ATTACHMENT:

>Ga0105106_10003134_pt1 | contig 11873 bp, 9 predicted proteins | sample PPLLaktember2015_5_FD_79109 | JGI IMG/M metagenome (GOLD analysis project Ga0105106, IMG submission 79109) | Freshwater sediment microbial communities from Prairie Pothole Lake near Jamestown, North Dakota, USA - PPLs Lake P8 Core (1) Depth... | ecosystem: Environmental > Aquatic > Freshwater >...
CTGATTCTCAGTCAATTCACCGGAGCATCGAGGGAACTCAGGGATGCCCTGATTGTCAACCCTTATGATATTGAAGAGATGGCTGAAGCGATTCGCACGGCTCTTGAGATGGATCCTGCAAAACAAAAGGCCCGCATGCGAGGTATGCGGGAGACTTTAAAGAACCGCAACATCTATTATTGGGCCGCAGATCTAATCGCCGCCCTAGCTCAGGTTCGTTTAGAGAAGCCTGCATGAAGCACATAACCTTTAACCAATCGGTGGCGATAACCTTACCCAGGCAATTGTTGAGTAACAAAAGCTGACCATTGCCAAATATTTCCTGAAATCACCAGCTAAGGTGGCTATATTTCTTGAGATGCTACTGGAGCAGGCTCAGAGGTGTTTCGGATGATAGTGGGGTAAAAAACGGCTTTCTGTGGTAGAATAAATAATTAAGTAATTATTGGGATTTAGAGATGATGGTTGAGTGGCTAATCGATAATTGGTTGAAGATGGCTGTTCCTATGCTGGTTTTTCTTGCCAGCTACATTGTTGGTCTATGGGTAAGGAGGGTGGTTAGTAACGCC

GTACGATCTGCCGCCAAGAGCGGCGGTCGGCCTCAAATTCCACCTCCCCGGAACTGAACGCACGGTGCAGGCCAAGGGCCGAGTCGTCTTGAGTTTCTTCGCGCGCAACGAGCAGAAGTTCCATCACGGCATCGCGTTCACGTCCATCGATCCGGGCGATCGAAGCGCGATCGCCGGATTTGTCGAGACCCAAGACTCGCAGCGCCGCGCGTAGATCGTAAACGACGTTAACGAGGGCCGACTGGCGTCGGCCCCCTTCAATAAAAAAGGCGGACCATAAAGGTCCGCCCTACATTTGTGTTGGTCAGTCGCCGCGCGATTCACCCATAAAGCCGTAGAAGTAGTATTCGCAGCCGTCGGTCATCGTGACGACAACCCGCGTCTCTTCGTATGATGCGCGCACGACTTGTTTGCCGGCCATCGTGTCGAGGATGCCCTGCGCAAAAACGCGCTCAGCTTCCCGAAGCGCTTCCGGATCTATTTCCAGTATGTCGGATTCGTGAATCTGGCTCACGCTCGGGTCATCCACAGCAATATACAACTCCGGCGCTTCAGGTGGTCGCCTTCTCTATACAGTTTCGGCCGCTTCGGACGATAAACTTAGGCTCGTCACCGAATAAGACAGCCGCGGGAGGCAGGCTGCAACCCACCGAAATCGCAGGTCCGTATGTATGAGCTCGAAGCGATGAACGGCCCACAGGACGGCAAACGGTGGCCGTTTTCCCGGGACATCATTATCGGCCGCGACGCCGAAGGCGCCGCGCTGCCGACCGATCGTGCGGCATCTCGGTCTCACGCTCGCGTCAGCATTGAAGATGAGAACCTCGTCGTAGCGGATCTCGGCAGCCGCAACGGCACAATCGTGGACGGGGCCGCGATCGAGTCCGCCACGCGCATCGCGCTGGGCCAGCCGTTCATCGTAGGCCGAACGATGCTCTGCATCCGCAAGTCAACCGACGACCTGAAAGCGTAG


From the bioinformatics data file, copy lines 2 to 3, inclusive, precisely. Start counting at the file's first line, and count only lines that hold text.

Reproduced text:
CTGATTCTCAGTCAATTCACCGGAGCATCGAGGGAACTCAGGGATGCCCTGATTGTCAACCCTTATGATATTGAAGAGATGGCTGAAGCGATTCGCACGGCTCTTGAGATGGATCCTGCAAAACAAAAGGCCCGCATGCGAGGTATGCGGGAGACTTTAAAGAACCGCAACATCTATTATTGGGCCGCAGATCTAATCGCCGCCCTAGCTCAGGTTCGTTTAGAGAAGCCTGCATGAAGCACATAACCTTTAACCAATCGGTGGCGATAACCTTACCCAGGCAATTGTTGAGTAACAAAAGCTGACCATTGCCAAATATTTCCTGAAATCACCAGCTAAGGTGGCTATATTTCTTGAGATGCTACTGGAGCAGGCTCAGAGGTGTTTCGGATGATAGTGGGGTAAAAAACGGCTTTCTGTGGTAGAATAAATAATTAAGTAATTATTGGGATTTAGAGATGATGGTTGAGTGGCTAATCGATAATTGGTTGAAGATGGCTGTTCCTATGCTGGTTTTTCTTGCCAGCTACATTGTTGGTCTATGGGTAAGGAGGGTGGTTAGTAACGCC

GTACGATCTGCCGCCAAGAGCGGCGGTCGGCCTCAAATTCCACCTCCCCGGAACTGAACGCACGGTGCAGGCCAAGGGCCGAGTCGTCTTGAGTTTCTTCGCGCGCAACGAGCAGAAGTTCCATCACGGCATCGCGTTCACGTCCATCGATCCGGGCGATCGAAGCGCGATCGCCGGATTTGTCGAGACCCAAGACTCGCAGCGCCGCGCGTAGATCGTAAACGACGTTAACGAGGGCCGACTGGCGTCGGCCCCCTTCAATAAAAAAGGCGGACCATAAAGGTCCGCCCTACATTTGTGTTGGTCAGTCGCCGCGCGATTCACCCATAAAGCCGTAGAAGTAGTATTCGCAGCCGTCGGTCATCGTGACGACAACCCGCGTCTCTTCGTATGATGCGCGCACGACTTGTTTGCCGGCCATCGTGTCGAGGATGCCCTGCGCAAAAACGCGCTCAGCTTCCCGAAGCGCTTCCGGATCTATTTCCAGTATGTCGGATTCGTGAATCTGGCTCACGCTCGGGTCATCCACAGCAATATACAACTCCGGCGCTTCAGGTGGTCGCCTTCTCTATACAGTTTCGGCCGCTTCGGACGATAAACTTAGGCTCGTCACCGAATAAGACAGCCGCGGGAGGCAGGCTGCAACCCACCGAAATCGCAGGTCCGTATGTATGAGCTCGAAGCGATGAACGGCCCACAGGACGGCAAACGGTGGCCGTTTTCCCGGGACATCATTATCGGCCGCGACGCCGAAGGCGCCGCGCTGCCGACCGATCGTGCGGCATCTCGGTCTCACGCTCGCGTCAGCATTGAAGATGAGAACCTCGTCGTAGCGGATCTCGGCAGCCGCAACGGCACAATCGTGGACGGGGCCGCGATCGAGTCCGCCACGCGCATCGCGCTGGGCCAGCCGTTCATCGTAGGCCGAACGATGCTCTGCATCCGCAAGTCAACCGACGACCTGAAAGCGTAG